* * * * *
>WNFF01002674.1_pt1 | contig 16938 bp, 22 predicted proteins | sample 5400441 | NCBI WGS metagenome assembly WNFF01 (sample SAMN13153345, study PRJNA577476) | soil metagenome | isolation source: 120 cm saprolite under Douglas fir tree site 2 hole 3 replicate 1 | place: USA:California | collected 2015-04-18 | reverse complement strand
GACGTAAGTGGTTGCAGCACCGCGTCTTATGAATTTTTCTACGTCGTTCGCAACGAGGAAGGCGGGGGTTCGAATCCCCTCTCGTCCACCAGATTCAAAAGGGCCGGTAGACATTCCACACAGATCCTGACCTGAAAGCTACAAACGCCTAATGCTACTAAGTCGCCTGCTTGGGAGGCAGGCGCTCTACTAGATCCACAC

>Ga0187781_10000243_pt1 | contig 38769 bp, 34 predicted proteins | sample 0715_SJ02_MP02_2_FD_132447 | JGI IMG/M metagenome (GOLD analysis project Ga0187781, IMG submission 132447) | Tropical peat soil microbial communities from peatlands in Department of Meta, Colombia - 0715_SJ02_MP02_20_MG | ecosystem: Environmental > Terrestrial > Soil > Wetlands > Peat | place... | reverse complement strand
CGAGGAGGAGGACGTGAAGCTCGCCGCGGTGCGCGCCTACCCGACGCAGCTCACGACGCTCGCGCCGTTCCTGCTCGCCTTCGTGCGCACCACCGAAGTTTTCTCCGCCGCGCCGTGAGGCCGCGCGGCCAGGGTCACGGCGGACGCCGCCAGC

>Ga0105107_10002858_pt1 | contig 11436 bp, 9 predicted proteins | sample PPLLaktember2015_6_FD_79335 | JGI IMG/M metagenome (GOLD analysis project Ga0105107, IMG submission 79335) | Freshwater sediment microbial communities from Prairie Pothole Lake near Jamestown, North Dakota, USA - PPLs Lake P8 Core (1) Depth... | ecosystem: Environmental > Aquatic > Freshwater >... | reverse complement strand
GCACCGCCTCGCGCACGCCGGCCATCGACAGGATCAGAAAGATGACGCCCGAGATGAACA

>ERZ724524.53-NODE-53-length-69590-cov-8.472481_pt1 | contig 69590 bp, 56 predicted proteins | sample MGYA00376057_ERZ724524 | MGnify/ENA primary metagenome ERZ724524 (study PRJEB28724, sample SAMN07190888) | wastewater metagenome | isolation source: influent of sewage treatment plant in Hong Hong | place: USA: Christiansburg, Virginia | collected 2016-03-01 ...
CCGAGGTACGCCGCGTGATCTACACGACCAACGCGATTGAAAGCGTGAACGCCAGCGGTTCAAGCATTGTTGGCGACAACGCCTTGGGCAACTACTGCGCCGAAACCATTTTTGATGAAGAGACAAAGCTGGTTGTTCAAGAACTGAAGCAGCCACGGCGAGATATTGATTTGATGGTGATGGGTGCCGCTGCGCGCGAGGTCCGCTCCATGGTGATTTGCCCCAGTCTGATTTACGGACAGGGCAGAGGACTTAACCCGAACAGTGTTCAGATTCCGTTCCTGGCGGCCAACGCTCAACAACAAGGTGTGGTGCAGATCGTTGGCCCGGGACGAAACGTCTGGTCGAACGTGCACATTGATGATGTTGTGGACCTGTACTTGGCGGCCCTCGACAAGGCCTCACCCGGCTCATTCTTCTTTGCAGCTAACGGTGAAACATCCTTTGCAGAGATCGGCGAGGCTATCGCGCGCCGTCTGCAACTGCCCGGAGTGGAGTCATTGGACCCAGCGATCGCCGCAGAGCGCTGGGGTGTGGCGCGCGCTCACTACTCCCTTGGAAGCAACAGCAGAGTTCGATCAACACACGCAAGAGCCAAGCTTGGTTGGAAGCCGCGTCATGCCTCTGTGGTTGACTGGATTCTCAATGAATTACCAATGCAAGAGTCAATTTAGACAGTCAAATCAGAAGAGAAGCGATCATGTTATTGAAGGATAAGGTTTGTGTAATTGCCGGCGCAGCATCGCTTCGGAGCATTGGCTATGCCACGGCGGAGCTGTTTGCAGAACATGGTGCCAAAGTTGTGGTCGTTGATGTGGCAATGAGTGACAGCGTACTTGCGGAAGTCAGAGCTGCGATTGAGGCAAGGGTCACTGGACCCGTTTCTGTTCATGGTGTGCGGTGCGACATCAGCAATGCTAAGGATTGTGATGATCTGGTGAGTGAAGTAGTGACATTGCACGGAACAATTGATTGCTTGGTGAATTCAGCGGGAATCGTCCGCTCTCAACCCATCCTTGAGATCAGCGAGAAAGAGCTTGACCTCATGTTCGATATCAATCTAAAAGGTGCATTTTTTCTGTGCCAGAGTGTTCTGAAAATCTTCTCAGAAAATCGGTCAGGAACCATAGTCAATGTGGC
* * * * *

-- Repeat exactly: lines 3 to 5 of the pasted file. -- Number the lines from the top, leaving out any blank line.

>Ga0187781_10000243_pt1 | contig 38769 bp, 34 predicted proteins | sample 0715_SJ02_MP02_2_FD_132447 | JGI IMG/M metagenome (GOLD analysis project Ga0187781, IMG submission 132447) | Tropical peat soil microbial communities from peatlands in Department of Meta, Colombia - 0715_SJ02_MP02_20_MG | ecosystem: Environmental > Terrestrial > Soil > Wetlands > Peat | place... | reverse complement strand
CGAGGAGGAGGACGTGAAGCTCGCCGCGGTGCGCGCCTACCCGACGCAGCTCACGACGCTCGCGCCGTTCCTGCTCGCCTTCGTGCGCACCACCGAAGTTTTCTCCGCCGCGCCGTGAGGCCGCGCGGCCAGGGTCACGGCGGACGCCGCCAGC

>Ga0105107_10002858_pt1 | contig 11436 bp, 9 predicted proteins | sample PPLLaktember2015_6_FD_79335 | JGI IMG/M metagenome (GOLD analysis project Ga0105107, IMG submission 79335) | Freshwater sediment microbial communities from Prairie Pothole Lake near Jamestown, North Dakota, USA - PPLs Lake P8 Core (1) Depth... | ecosystem: Environmental > Aquatic > Freshwater >... | reverse complement strand